Proverbs 20:6 – “Most men will proclaim every one his own goodness: but a faithful man who can find?”
A proverbial statement might be defined as a short, meaningful saying that expresses a significant, substantial truth for life. In the book of the Proverbs, a proverb is often constructed with two lines, presenting a comparison or contrast. Proverbs 20:6 presents a truth of contrast. Whereas the great majority of men will boldly proclaim their own goodness, a truly faithful man is a quite rare and precious find.
The subject in the first line of this proverb is “most men.” The subject in the second line of this proverb is “a faithful man.” Thus the contrast of this proverb concerns the character of most men in opposition to the character of a truly faithful man. However, the contrast of this proverb is not structured in the form of a direct parallel. Rather, the first line of the proverb makes a statement of truth concerning “most men;” whereas the second line of the proverb asks a rhetorical question concerning the truly “faithful man.”
So then, what does the opening statement of truth in this proverb reveal concerning “most men”? This opening statement reveals three basic elements concerning the nature of men (that is – concerning the natural character of men). First, it reveals that men in their natural character are proud of, and preferential to themselves. Yea, this proverb states, “Most men will proclaim every one his own goodness.” Indeed, men in their natural character focus their attention upon what they perceive about how good they are. This is a spirit of pride concerning one’s self. In addition, men in their natural character focus their attention upon their own perceived goodness, while ignoring the possible goodness of others. This is a spirit of proud preference for one’s self. Yea, this is the nature of “most men.”
Second, the opening statement of truth in this proverb reveals that men in their natural character promote and praise up themselves. Yea, this proverb states, “Most men will proclaim every one his own goodness.” Indeed, men in their natural character will not only focus the attention of their own proud hearts upon what they perceive about how good they are; but they will also proclaim this viewpoint in their daily communication. Consistently in their communication, men in their natural character will proclaim how good they perceive themselves to be. They will promote themselves. They will praise up themselves. Yea, this is the nature of “most men.”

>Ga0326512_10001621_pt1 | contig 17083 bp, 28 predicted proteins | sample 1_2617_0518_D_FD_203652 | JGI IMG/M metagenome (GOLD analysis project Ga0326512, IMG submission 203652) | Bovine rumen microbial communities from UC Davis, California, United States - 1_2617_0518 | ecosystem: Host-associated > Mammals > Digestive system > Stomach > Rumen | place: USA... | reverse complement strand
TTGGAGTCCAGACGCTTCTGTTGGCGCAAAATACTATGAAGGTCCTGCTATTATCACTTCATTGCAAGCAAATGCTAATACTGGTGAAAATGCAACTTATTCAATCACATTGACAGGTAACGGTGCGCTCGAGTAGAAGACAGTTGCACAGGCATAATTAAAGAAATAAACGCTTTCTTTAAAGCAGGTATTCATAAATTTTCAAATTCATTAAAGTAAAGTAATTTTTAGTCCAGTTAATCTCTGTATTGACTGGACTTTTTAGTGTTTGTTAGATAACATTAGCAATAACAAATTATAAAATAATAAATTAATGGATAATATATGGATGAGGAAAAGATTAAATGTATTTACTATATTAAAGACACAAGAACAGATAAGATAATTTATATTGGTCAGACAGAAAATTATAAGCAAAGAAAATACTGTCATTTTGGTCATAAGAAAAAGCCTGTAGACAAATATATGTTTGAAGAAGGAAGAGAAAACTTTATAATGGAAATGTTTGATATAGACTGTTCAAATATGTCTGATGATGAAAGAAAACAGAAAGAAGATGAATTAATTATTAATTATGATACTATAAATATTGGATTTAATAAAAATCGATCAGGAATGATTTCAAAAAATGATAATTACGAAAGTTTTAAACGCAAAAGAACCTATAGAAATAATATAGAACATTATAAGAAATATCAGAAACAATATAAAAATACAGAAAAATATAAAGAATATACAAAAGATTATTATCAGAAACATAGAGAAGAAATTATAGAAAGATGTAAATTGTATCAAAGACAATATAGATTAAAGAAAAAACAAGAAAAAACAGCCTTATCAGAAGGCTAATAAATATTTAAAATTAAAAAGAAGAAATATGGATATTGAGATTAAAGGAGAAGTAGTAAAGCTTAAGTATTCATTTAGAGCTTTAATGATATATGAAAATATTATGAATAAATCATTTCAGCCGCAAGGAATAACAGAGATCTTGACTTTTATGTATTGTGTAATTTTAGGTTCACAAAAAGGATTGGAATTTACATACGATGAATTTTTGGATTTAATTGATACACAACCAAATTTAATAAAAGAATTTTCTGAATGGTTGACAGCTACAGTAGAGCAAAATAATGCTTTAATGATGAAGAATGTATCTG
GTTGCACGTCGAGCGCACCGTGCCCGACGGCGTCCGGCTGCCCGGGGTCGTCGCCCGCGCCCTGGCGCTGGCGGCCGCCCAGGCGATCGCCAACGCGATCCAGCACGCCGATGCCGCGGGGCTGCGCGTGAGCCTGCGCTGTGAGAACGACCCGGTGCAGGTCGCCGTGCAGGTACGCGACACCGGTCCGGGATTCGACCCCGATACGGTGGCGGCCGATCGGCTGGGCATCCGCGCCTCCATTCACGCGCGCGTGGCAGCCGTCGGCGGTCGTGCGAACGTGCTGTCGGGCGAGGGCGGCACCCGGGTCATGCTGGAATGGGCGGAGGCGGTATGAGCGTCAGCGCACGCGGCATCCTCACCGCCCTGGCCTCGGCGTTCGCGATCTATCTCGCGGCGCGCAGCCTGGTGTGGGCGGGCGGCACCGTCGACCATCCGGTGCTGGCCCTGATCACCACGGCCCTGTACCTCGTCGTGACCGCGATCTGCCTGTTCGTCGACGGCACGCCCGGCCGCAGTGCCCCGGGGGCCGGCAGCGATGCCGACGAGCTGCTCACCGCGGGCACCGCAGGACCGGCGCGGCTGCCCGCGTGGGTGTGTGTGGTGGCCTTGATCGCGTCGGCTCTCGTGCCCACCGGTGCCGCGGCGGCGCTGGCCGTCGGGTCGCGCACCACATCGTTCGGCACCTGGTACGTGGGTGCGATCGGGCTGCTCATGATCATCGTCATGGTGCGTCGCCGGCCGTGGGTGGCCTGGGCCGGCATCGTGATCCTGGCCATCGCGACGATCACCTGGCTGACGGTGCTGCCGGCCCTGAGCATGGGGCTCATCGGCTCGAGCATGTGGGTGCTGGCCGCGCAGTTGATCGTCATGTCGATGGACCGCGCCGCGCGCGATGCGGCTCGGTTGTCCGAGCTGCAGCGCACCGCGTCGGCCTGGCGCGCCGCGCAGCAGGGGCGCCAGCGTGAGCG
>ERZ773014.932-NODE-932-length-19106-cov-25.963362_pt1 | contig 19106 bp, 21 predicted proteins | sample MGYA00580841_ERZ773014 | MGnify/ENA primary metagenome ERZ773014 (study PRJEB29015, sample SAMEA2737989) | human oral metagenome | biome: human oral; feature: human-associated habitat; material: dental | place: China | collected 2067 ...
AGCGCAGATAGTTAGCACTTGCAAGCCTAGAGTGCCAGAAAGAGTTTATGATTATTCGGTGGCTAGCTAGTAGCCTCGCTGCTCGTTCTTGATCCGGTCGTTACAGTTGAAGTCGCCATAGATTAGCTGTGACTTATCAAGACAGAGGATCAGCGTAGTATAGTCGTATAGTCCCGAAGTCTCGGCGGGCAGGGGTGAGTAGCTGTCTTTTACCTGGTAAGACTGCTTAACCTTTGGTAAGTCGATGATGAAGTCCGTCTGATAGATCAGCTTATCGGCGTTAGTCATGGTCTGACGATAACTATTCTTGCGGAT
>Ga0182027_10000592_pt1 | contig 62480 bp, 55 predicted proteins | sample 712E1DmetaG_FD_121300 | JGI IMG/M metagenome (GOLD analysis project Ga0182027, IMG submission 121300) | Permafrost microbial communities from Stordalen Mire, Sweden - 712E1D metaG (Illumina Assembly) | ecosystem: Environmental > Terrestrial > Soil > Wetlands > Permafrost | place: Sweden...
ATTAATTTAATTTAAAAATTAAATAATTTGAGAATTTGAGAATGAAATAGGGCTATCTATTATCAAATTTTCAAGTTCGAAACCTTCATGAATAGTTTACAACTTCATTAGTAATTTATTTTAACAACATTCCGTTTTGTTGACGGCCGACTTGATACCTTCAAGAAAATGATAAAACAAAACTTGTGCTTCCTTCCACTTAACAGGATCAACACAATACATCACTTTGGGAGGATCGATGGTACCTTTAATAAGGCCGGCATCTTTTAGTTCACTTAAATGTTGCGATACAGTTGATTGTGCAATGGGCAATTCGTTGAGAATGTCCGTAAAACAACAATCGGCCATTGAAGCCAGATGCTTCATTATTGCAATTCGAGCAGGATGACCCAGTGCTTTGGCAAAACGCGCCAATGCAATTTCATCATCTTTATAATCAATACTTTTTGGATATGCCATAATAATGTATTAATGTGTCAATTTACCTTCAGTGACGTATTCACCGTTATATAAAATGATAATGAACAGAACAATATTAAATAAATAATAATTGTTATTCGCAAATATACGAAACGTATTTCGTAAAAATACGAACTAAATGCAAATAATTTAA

Third, the contrast between the opening statement of truth in this proverb and the rhetorical question of this proverbs reveals that men in their natural character are presumptuous and pretentious concerning themselves. While stating in the opening line of the proverb that “most men” will proudly and boldly proclaim their own goodness, this proverb indicates through the rhetorical question that a truly “faithful man” is quite rare among the multitude of men – “But a faithful man who can find?” Thus we are moved to understand that “most men” are not actually in the category of the “faithful man.” Although men in their natural character will proclaim their own goodness, they are not actually as good and faithful as they proclaim. Indeed, they are not really good and faithful at all. Rather, they are presumptuous in that they simply take their own goodness for granted, as an obvious and absolute truth simply because they themselves perceive it to be so. In addition, they are pretentious in that their perception and proclamation of their own goodness is a falsehood.